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Intel talks about laminar jet cooling for notebooks

Posted on Saturday, October 25 2008 @ 00:18:27 CEST by

Intel unveiled a new cooling technology for notebooks at the Intel Developer Forum in Taiwan this week. The chip giant demonstrated a system that uses laminar jet technology to cool a laptop's skin to prevent that a notebook becomes uncomfortable hot on your lap:
Eden showed an animation of a jet engine to prove his point. The inside of a jet engine can get as hot as 1,000 degrees centigrade. But the jet engine's wall must be kept cool because it is connected to the wing where the fuel is. To keep the engine heat away from the wing, laminar air flow cooling is used.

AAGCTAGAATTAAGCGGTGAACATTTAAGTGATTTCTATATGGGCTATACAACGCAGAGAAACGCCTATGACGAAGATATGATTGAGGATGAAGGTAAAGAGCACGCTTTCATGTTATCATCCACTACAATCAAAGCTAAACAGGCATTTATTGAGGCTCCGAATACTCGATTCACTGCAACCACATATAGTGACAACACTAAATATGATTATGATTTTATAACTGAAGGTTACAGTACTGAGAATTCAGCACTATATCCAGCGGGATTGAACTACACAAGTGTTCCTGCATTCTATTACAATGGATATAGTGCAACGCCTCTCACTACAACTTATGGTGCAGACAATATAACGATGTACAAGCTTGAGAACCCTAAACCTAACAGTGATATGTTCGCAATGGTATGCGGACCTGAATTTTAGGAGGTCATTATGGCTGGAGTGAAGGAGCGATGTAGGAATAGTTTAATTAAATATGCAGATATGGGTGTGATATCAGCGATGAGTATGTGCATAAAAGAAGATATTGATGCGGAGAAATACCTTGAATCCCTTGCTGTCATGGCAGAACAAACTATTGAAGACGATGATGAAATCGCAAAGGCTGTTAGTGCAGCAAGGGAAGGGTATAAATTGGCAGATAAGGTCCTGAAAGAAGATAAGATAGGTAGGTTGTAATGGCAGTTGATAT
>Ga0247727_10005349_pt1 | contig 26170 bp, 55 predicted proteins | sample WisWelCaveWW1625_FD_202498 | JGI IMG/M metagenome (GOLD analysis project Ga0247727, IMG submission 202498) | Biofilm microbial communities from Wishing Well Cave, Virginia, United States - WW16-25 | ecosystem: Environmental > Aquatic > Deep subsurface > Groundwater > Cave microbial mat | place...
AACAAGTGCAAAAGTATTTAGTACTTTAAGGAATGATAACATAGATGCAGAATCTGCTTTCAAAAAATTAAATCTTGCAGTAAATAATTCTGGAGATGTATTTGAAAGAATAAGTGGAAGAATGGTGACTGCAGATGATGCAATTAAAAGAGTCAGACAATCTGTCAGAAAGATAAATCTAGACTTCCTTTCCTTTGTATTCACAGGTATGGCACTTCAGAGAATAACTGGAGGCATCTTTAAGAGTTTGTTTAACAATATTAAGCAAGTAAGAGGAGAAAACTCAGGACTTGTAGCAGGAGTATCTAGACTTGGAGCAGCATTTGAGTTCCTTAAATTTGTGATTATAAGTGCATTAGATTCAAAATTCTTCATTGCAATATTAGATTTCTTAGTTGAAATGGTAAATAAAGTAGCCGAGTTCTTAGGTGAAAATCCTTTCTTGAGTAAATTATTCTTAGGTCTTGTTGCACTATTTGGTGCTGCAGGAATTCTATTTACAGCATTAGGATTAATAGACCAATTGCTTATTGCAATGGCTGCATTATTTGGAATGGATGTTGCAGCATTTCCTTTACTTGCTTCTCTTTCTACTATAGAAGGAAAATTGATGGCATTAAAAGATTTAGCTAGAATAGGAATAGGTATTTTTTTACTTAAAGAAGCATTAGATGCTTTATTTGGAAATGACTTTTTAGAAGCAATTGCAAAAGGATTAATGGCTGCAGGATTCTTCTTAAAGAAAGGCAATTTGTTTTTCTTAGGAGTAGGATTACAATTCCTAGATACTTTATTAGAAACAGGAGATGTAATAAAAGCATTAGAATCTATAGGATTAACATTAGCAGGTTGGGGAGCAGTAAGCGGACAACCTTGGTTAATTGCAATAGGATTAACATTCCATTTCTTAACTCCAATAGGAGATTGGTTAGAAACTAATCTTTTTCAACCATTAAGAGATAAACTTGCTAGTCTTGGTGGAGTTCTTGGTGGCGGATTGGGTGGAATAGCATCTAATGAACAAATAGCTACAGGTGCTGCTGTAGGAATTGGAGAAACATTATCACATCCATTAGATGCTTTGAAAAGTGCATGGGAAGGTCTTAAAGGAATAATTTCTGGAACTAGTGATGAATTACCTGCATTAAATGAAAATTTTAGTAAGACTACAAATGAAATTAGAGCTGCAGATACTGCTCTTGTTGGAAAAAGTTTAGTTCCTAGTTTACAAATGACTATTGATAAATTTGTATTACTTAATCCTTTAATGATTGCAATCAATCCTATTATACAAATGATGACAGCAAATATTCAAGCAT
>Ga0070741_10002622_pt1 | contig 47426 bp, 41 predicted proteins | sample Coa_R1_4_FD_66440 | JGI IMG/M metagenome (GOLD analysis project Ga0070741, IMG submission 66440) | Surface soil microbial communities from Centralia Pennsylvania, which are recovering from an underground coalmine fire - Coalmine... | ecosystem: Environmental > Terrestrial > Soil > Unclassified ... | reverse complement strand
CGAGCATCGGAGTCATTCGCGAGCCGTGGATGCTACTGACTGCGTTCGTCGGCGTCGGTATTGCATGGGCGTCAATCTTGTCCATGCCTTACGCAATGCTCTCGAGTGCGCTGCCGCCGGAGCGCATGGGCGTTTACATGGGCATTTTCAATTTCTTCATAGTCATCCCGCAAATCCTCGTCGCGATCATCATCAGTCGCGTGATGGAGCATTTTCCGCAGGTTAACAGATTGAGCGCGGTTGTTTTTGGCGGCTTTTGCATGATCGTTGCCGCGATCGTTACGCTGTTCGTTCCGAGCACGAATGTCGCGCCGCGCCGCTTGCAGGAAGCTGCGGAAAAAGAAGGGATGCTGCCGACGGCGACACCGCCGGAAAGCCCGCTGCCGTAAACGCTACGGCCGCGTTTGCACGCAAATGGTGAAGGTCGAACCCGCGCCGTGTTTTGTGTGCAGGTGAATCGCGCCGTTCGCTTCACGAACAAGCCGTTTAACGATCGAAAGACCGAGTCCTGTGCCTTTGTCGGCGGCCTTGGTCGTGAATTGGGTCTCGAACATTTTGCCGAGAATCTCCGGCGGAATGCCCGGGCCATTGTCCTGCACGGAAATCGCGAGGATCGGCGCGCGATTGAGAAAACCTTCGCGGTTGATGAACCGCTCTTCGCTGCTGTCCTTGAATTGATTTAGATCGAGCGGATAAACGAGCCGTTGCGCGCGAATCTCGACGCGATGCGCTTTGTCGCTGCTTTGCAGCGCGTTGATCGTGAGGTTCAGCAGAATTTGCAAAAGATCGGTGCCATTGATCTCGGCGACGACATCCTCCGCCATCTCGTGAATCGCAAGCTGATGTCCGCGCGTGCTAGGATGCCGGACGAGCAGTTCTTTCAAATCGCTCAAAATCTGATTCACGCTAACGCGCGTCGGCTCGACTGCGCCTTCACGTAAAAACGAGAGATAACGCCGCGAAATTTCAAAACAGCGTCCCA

A laminar flow occurs when a fluid--or air in this case--flows in parallel layers.

Intel demonstrated a system using the same laminar air flow technology to move the heat off a laptop's skin. "We are licensing it to our customers so they can keep making thinner and thinner laptops," Eden said.
More info at CNET. Intel also confirmed the next-generation Calpella notebook platform will be launched in the second half of 2009. Calpella will feature the first mobile Nehalem-based processor from Intel with integrated graphics.



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